Sri Lankan women, at least in the provinces, endure silently, while foreigners lack the wherewithal to penetrate a self-protecting system. Fortunately, the ball is rolling on policymaking, and change is on its way, but campaigns like ‘Not On My Bus’ need nationwide (not just metropolitan) publicity, and legitimacy.
Combating sexual harassment requires a two-pronged approach. Not only is it necessary to give voice to victims—all victims—by inviting claimants to come forward and treating claimants with compassion, not disdain. Perpetrators must be brought to account. Police officers who would rather laugh at victims than help them are guilty and should be reported, because they create an environment in which it is impossible to pursue justice. The man on the bus who, while pretending to be asleep, repeatedly touches the thigh of the woman sitting next to him, is guilty, and should change his behaviour. Colombo’s mayor understands that this is a “national issue”—the country needs to understand this too. Zero tolerance. Don’t be a bystander. #CreateAScene.
Addressing the cause
This is how problems are really solved. Sex education here is basic. A 2013 study by the Family Health Bureau found 50% of young people in Sri Lanka had limited knowledge about sexual reproduction and health. Less than half of girls knew that pregnancy can result from the first sexual intercourse; many across the board failed to answer basic questions about reproductive health. It has been called a ‘sexual emergency’.
According to independent sexual health consultant Peter Gordon, sex(uality) education has a number of clear mutually reinforcing objectives:
- Increase knowledge and understanding (about sex and the law, the nature of abuse and how to address it);
- Explore and clarify feelings, values and attitudes (developing self-esteem, pride in one’s body);
- Develop or reinforce skills (saying “no”, resisting pressure);
- Promote and sustain risk-reducing behaviour.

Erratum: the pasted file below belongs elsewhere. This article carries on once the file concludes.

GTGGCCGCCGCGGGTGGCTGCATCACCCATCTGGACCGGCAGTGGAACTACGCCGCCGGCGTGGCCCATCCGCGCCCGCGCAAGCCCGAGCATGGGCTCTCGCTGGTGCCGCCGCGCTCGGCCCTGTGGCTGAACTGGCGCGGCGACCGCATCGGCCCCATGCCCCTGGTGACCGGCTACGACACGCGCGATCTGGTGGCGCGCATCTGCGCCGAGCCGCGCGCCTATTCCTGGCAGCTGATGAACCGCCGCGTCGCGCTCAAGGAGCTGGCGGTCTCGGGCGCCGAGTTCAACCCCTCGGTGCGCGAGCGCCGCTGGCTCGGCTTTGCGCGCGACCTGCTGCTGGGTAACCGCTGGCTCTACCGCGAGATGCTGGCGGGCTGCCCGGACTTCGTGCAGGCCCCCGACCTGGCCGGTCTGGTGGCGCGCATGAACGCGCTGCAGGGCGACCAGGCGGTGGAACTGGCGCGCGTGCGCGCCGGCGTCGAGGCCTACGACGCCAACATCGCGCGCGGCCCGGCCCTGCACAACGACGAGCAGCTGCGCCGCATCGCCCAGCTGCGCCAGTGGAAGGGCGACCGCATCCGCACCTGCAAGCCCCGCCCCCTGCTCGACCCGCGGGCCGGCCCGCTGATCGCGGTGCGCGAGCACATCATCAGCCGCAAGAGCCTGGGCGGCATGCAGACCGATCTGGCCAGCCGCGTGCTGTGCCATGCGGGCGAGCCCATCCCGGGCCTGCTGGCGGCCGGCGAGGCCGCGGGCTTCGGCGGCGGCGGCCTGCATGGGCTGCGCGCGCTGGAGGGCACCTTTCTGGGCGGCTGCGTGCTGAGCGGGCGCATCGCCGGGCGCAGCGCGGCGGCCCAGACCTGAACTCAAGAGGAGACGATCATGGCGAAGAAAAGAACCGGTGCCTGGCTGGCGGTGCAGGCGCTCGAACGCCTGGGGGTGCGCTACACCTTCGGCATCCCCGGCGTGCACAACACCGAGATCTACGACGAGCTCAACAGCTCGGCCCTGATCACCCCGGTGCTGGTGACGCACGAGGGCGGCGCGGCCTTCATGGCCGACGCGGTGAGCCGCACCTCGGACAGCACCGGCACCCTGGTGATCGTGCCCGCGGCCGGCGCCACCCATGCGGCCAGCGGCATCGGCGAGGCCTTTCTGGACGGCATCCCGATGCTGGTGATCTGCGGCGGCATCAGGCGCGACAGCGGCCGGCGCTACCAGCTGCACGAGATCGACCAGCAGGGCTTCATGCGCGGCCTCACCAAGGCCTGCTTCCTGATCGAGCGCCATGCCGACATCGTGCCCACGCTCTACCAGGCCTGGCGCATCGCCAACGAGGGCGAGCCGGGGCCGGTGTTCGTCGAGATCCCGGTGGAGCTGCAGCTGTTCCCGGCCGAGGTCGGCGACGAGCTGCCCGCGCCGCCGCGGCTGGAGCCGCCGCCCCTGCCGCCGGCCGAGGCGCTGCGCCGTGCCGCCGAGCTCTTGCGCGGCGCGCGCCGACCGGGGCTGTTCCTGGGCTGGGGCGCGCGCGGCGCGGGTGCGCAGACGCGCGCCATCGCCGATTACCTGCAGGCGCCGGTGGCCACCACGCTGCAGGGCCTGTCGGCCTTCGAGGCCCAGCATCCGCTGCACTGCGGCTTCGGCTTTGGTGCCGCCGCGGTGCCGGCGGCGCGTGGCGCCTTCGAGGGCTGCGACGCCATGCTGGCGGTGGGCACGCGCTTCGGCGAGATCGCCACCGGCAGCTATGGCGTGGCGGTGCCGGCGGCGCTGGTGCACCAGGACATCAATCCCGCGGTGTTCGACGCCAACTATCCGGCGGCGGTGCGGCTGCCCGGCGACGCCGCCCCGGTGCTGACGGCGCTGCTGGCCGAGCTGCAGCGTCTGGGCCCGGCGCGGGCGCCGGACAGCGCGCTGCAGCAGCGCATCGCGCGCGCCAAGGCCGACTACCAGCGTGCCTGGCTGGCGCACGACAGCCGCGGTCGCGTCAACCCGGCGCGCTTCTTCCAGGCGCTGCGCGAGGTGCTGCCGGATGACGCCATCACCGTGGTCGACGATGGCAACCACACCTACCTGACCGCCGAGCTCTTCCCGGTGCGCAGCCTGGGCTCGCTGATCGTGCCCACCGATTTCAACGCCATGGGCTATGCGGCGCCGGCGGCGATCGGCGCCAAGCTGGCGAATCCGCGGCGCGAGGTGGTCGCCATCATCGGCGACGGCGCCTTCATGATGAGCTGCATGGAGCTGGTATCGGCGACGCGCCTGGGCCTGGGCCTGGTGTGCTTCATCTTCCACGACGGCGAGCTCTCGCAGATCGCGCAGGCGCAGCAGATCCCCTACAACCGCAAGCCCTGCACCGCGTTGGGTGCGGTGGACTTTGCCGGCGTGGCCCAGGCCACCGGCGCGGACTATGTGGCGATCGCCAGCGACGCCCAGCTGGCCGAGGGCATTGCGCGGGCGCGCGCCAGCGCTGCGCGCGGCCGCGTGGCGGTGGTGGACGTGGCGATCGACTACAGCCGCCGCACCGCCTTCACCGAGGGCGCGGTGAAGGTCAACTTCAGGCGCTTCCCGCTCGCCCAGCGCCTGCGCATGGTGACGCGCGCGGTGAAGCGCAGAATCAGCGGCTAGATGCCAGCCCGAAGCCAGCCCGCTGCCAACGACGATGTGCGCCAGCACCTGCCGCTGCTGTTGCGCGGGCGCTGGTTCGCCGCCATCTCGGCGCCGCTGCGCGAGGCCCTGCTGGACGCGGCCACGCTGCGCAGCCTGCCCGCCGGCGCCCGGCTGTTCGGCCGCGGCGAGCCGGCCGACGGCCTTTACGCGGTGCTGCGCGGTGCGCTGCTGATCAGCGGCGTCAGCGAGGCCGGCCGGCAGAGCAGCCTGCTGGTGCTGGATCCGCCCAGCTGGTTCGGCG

Educators are in a position of great power and responsibility when it comes to the development of children’s attitudes to fundamental social issues. Suitably trained, they could make up for lost time, regarding those children who receive no sexual education at home. Furthermore, they can facilitate open and safe discussion spaces, in schools, in which children and young people can come to terms with: a) the attitudes they absorb from the media they subconsciously consume, b) the sexual naivety of their peers, and c) the fact of their own humanness, their history and physiology.
Addressing domestic abuse and sexual violence in a curricular context brings these issues to the surface, and assures would-be victims of the prevalence of the issue—it establishes a nationwide support network. It also informs the would-be perpetrators of the traumas these practices can induce. There is a future in which no part of society is oppressed because of their sex, sexuality or sexual decisions. Informing the national dialogue on these subjects may well be the key to unlocking that future.
This article also appears on Medium, along with several others.
Read more stories from the ground about police harassment in Sri Lanka, a research piece about the same, how to be a responsible tourist in Sri Lanka, or about where to eat vegetarian food on Sri Lanka’s southern coast (originally published on Travelista)